Spearheaded by Vice President Joseph Biden, the White House Cancer Moonshot Task Force was created to double the rate of progress in cancer research and treatment, striving to accelerate what could be achieved in ten years in just five. Earlier this week, Vice President Joe Biden delivered the Cancer Moonshot Report to the President and the American public in the Oval Office. The report summarizes the work of the Cancer Moonshot Task Force and lays out the Vice President’s strategic plan for transforming cancer research and care. The report also included the announcement of new commitments toward the goals of the Cancer Moonshot from both public and private sectors and CANCER101 was honored to have been recognized, among others, in this effort.
In alignment with the goals of the White House’s Cancer Moonshot Initiative to advance clinical progress, CANCER101 launched Prescription to Learn® (P2L), an interactive platform co-created with patients and caregivers to address the growing problem of information overload. P2L is the “health GPS” to curated resources and solutions to issues patients and caregivers face in navigating health information to make informed decisions. Through P2L, patients and caregivers can personalize their search for information and support, access resources aligned with learning style preference, and view resource ratings from other patients, caregivers, and clinicians.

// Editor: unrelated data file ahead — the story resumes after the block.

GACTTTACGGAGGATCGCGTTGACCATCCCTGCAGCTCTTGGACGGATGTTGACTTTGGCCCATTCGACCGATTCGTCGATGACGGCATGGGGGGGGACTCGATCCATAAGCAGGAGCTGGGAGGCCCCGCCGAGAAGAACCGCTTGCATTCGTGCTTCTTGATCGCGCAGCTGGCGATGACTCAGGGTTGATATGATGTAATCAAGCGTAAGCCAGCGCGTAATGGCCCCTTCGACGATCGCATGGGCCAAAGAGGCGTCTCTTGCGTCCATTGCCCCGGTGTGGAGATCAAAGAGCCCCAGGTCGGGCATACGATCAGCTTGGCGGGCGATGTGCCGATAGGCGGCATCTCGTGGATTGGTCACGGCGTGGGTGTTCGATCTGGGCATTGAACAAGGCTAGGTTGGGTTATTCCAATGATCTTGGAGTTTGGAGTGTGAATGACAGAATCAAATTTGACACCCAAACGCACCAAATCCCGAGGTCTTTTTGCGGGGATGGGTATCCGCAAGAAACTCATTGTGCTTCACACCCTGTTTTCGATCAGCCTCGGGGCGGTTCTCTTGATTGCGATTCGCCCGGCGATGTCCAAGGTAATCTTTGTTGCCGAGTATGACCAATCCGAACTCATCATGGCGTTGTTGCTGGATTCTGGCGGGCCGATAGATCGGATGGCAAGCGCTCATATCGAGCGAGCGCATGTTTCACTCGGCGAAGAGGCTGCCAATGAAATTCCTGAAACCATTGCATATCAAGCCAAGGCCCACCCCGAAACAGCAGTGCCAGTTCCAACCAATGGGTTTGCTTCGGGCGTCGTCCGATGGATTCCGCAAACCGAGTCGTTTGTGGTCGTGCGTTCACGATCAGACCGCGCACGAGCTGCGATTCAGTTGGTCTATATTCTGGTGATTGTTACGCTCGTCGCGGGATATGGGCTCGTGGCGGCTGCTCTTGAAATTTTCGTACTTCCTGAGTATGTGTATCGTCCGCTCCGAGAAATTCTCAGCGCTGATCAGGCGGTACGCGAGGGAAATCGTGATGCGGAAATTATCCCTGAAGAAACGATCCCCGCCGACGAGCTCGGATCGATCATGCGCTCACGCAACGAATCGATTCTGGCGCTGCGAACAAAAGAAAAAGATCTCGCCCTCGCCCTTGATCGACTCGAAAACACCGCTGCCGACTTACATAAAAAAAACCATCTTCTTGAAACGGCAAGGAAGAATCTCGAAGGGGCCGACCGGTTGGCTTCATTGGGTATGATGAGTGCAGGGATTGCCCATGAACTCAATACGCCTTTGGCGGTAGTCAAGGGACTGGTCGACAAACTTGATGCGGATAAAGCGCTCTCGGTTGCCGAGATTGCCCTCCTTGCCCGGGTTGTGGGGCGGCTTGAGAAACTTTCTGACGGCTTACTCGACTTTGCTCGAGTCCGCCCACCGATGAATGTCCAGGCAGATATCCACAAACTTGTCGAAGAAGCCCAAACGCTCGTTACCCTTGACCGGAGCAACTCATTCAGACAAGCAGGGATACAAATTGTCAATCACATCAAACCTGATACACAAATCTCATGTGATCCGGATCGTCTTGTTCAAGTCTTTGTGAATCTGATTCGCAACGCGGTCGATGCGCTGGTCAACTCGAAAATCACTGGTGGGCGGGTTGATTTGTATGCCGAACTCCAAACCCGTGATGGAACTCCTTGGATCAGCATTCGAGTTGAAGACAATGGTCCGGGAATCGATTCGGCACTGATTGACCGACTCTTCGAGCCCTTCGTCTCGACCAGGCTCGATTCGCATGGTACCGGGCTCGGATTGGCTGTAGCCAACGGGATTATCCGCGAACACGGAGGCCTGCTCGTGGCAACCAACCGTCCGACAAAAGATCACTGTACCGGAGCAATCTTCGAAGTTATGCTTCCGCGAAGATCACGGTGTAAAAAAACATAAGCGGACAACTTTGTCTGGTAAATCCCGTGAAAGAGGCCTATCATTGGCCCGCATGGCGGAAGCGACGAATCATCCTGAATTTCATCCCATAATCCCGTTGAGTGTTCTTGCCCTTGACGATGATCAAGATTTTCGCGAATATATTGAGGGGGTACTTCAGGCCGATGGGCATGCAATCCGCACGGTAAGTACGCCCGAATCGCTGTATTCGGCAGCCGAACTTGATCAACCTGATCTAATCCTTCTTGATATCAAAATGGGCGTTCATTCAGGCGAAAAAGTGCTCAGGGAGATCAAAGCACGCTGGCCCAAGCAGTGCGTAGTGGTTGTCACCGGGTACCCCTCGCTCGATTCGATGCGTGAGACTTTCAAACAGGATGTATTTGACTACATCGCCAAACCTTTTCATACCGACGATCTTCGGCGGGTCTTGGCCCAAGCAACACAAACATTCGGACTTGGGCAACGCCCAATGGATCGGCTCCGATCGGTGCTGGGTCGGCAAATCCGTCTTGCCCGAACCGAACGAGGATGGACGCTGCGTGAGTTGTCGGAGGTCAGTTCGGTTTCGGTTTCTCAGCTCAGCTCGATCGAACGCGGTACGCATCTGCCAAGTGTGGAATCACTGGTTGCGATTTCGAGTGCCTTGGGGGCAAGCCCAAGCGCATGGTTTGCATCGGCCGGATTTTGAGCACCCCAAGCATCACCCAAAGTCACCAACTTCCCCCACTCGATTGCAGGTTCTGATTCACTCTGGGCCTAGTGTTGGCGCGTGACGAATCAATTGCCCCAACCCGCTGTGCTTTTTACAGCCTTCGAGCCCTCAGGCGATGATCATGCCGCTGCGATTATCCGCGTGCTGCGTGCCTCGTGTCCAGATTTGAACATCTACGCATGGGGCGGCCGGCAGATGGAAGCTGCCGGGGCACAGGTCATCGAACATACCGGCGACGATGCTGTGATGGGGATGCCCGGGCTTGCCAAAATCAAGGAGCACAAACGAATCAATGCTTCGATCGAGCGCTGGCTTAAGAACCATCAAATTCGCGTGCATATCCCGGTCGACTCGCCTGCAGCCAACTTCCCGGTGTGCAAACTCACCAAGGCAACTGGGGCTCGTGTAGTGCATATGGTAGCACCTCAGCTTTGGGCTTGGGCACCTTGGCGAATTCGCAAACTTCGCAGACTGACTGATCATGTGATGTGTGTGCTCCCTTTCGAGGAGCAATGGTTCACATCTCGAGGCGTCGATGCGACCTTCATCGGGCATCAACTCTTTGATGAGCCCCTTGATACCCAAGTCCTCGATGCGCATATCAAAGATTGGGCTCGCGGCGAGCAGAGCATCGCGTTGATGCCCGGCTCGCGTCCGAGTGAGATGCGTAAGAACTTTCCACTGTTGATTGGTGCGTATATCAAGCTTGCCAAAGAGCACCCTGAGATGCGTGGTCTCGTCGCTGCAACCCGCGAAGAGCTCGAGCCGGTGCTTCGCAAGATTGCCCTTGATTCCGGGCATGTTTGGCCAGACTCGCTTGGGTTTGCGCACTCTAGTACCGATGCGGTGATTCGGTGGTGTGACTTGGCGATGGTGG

‘Where do I start?’ is a question we often hear from newly diagnosed patients and their families, who are inundated with a tsunami of information during a time they need to make life-altering decisions expeditiously. Prescription to Learn was co-created with patients and caregivers to guide them through information from credible sources, allow them to personalize the educational journey based on their preferences, and empower them with the information they need to alleviate fear of the unknown. With answers to their questions and facts at their fingertips, they can focus on what’s most important—their health and well-being. We are honored that our collaborative intervention was highlighted by the White House’s Cancer Moonshot Taskforce, spearheaded by Vice President Joseph Biden, and we are proud to join others in accelerating progress to end cancer as we know it.